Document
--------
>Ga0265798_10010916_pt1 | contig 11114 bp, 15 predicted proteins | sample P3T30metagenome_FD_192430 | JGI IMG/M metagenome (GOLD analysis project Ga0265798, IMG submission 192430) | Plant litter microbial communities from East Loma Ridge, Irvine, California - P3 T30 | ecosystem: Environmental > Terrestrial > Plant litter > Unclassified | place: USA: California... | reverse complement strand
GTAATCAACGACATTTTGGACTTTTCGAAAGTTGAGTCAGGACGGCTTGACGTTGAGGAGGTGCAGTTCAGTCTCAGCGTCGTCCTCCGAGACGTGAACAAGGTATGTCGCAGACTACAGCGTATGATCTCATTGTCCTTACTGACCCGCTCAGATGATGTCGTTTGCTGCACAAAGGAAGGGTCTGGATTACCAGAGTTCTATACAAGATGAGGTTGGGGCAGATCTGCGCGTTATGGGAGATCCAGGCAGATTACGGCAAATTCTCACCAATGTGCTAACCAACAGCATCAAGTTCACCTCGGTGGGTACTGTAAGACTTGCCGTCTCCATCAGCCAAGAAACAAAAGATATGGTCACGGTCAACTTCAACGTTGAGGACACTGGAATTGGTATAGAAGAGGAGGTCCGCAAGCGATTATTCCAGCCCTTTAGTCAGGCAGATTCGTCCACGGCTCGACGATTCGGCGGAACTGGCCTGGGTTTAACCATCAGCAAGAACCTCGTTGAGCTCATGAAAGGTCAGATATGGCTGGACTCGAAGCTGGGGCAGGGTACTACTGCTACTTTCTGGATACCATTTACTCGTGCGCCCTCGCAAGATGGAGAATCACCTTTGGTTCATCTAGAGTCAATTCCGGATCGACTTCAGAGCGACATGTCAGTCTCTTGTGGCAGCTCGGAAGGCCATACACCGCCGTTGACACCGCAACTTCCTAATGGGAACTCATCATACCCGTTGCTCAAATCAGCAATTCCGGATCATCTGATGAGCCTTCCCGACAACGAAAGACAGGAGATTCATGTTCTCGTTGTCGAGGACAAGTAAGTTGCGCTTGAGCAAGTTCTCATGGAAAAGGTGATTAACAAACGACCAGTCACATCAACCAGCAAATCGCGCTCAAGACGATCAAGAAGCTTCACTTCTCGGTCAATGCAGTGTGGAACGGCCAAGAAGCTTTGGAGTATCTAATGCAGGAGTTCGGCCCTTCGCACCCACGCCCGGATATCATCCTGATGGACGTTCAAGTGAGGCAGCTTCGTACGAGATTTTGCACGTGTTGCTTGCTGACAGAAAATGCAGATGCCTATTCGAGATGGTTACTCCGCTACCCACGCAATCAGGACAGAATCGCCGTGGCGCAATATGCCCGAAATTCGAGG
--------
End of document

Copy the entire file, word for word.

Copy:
>Ga0265798_10010916_pt1 | contig 11114 bp, 15 predicted proteins | sample P3T30metagenome_FD_192430 | JGI IMG/M metagenome (GOLD analysis project Ga0265798, IMG submission 192430) | Plant litter microbial communities from East Loma Ridge, Irvine, California - P3 T30 | ecosystem: Environmental > Terrestrial > Plant litter > Unclassified | place: USA: California... | reverse complement strand
GTAATCAACGACATTTTGGACTTTTCGAAAGTTGAGTCAGGACGGCTTGACGTTGAGGAGGTGCAGTTCAGTCTCAGCGTCGTCCTCCGAGACGTGAACAAGGTATGTCGCAGACTACAGCGTATGATCTCATTGTCCTTACTGACCCGCTCAGATGATGTCGTTTGCTGCACAAAGGAAGGGTCTGGATTACCAGAGTTCTATACAAGATGAGGTTGGGGCAGATCTGCGCGTTATGGGAGATCCAGGCAGATTACGGCAAATTCTCACCAATGTGCTAACCAACAGCATCAAGTTCACCTCGGTGGGTACTGTAAGACTTGCCGTCTCCATCAGCCAAGAAACAAAAGATATGGTCACGGTCAACTTCAACGTTGAGGACACTGGAATTGGTATAGAAGAGGAGGTCCGCAAGCGATTATTCCAGCCCTTTAGTCAGGCAGATTCGTCCACGGCTCGACGATTCGGCGGAACTGGCCTGGGTTTAACCATCAGCAAGAACCTCGTTGAGCTCATGAAAGGTCAGATATGGCTGGACTCGAAGCTGGGGCAGGGTACTACTGCTACTTTCTGGATACCATTTACTCGTGCGCCCTCGCAAGATGGAGAATCACCTTTGGTTCATCTAGAGTCAATTCCGGATCGACTTCAGAGCGACATGTCAGTCTCTTGTGGCAGCTCGGAAGGCCATACACCGCCGTTGACACCGCAACTTCCTAATGGGAACTCATCATACCCGTTGCTCAAATCAGCAATTCCGGATCATCTGATGAGCCTTCCCGACAACGAAAGACAGGAGATTCATGTTCTCGTTGTCGAGGACAAGTAAGTTGCGCTTGAGCAAGTTCTCATGGAAAAGGTGATTAACAAACGACCAGTCACATCAACCAGCAAATCGCGCTCAAGACGATCAAGAAGCTTCACTTCTCGGTCAATGCAGTGTGGAACGGCCAAGAAGCTTTGGAGTATCTAATGCAGGAGTTCGGCCCTTCGCACCCACGCCCGGATATCATCCTGATGGACGTTCAAGTGAGGCAGCTTCGTACGAGATTTTGCACGTGTTGCTTGCTGACAGAAAATGCAGATGCCTATTCGAGATGGTTACTCCGCTACCCACGCAATCAGGACAGAATCGCCGTGGCGCAATATGCCCGAAATTCGAGG